Surface Morphology of Drying Latex Films: Multiple Ring Formation
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Surface morphology of drying latex films: multiple ring formation
Shmuylovich L, Shen AQ, Stone HA
Langmuir 18: 3441-3445 (2002)
The experiment was simple: a small drop of a monodisperse solution of particles (either 0.008% (w/w) solution of 0.88 um diameter particles, or 0.01% solution of 3.15 um particles) was placed on a glass microscope slide. The drying process was then captured on camera. As the solution evaporated it formed concentric rings of particle arrays.
It was observed that a larger drops size produced more rings that covered a wider area. Using solutions of larger particles decreased the number of rings, but did not have a significant effect on the diameter of the outer rings. Studying the dynamics of the contact line during liquid evaporation revealed that the motion is not continuous. Rather, the contact line became "pinned" and unable to move for periods of time, with different parts of the same ring being able to be pinned and unpinned at the same time.
Soft Matter Aspects
This paper presented data that explored the effects on contact line behavior of varying sizes of drops or particles. It also presents a qualitative, stochastic model to explain the observed contact line pinning. In brief, the contact line (the edge of the evaporating drop) moves until it runs into a particle (in fact, the higher rate of evaporation at the contact creates a convective flow that results in an outward flux of particles). A particle at the contact line "pins" the contact line, leading to an even greater evaporation rate and an even greater flux of particles towards the edge. The result of this is a concentrated array of particles that is left behind after the contact line continues to recede. These arrays take on the form of a 2D hexagonal crystaline structure.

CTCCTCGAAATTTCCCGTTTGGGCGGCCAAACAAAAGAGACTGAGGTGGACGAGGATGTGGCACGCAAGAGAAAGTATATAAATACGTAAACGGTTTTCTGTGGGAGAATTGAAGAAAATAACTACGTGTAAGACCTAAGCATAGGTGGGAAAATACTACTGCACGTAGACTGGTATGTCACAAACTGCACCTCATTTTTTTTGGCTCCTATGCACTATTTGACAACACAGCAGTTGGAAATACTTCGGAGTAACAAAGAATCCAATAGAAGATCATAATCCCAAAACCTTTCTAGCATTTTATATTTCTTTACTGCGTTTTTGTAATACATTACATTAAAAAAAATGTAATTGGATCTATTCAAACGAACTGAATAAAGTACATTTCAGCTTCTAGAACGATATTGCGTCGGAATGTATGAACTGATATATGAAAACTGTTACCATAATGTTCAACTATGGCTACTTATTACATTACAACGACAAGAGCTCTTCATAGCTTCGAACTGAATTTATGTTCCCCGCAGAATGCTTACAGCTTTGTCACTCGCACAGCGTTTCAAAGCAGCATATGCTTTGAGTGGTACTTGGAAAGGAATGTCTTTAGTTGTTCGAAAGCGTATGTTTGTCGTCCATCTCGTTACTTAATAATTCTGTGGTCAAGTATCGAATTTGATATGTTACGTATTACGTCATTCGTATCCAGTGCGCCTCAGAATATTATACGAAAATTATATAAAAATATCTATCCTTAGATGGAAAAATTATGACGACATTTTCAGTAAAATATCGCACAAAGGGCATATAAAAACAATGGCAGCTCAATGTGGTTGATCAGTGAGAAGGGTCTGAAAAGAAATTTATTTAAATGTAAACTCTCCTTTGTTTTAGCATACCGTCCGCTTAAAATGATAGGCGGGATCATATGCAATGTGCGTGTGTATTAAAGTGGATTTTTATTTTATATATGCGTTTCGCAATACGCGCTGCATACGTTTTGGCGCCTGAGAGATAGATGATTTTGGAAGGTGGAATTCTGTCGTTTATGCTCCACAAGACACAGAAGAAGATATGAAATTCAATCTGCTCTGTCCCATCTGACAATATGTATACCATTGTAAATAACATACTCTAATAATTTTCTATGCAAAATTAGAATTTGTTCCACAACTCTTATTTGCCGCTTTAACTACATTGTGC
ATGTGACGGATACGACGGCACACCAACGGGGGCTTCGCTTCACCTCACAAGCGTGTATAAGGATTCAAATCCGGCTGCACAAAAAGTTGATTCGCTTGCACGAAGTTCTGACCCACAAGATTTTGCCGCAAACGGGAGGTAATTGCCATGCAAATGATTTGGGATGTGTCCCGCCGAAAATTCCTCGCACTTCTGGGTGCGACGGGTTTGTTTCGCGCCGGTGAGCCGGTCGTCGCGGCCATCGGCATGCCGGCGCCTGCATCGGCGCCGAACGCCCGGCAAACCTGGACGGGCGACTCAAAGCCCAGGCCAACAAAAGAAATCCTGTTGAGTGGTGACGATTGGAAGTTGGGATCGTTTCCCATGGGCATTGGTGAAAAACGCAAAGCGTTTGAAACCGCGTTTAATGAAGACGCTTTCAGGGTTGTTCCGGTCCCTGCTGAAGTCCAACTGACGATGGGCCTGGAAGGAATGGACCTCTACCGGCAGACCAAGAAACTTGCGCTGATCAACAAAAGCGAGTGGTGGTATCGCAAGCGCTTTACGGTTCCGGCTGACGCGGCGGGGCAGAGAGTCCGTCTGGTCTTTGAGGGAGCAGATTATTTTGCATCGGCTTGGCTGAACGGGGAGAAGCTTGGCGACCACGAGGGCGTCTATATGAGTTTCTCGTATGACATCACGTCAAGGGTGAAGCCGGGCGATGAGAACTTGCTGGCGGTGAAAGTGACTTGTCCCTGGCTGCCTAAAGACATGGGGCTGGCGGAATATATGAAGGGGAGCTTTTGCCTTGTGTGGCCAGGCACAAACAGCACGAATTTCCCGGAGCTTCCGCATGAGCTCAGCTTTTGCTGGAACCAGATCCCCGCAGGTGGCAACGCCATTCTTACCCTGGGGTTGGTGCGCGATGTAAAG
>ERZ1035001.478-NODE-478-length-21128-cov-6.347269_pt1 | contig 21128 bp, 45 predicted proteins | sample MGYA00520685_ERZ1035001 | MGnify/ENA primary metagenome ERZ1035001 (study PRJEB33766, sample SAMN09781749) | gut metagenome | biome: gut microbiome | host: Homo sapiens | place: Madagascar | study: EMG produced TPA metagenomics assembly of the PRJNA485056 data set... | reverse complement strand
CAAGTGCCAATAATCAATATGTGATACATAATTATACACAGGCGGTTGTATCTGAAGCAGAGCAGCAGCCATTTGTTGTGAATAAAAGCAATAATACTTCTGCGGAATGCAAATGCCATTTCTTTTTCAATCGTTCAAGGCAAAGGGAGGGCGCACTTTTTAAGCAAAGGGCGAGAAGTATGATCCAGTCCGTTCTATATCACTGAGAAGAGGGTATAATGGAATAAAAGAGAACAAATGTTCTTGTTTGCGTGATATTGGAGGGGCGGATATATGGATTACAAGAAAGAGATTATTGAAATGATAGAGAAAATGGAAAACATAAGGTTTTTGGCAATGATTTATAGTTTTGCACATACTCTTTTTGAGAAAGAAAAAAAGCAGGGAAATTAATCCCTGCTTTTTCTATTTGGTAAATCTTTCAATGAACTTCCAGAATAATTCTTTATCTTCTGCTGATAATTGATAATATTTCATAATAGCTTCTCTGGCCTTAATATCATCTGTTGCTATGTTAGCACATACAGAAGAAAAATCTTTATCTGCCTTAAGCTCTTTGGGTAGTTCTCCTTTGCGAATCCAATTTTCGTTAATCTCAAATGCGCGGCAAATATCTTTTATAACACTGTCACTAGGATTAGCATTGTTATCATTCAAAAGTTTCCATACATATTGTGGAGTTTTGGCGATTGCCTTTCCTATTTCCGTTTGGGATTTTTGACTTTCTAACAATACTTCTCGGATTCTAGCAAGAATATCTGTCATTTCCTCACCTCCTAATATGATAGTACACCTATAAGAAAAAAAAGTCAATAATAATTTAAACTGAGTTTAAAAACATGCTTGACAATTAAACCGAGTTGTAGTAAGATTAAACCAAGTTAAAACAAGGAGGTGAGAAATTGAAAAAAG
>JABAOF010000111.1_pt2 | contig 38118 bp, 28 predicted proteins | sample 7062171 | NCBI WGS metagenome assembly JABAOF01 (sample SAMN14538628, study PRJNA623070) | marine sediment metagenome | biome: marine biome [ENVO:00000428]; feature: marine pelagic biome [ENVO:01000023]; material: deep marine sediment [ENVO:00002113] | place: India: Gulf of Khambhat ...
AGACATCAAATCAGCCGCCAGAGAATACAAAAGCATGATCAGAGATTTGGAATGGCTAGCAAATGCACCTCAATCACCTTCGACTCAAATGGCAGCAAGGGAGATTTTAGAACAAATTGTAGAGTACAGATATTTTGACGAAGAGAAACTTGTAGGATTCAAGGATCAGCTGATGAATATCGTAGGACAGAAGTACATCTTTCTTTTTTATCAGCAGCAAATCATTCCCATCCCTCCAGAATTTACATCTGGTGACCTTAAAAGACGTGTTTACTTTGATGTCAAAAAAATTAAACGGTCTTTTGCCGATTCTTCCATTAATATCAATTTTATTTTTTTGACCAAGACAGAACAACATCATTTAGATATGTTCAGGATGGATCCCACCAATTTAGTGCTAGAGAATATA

The formation of ordered arrays by evaporating solutions of particles has many applications in material science. Of particular interest is the ability of dying particle suspension to form controlled 2D structures. This capability is of great interest for arraying biopolymers such as proteins. Though most biotechnological applications do not currently require precise spacial control during deposition, accurate patterning will gain importance as diagnostic and analytical assays continue to drive up throughput by increasing the density of deposited molecules.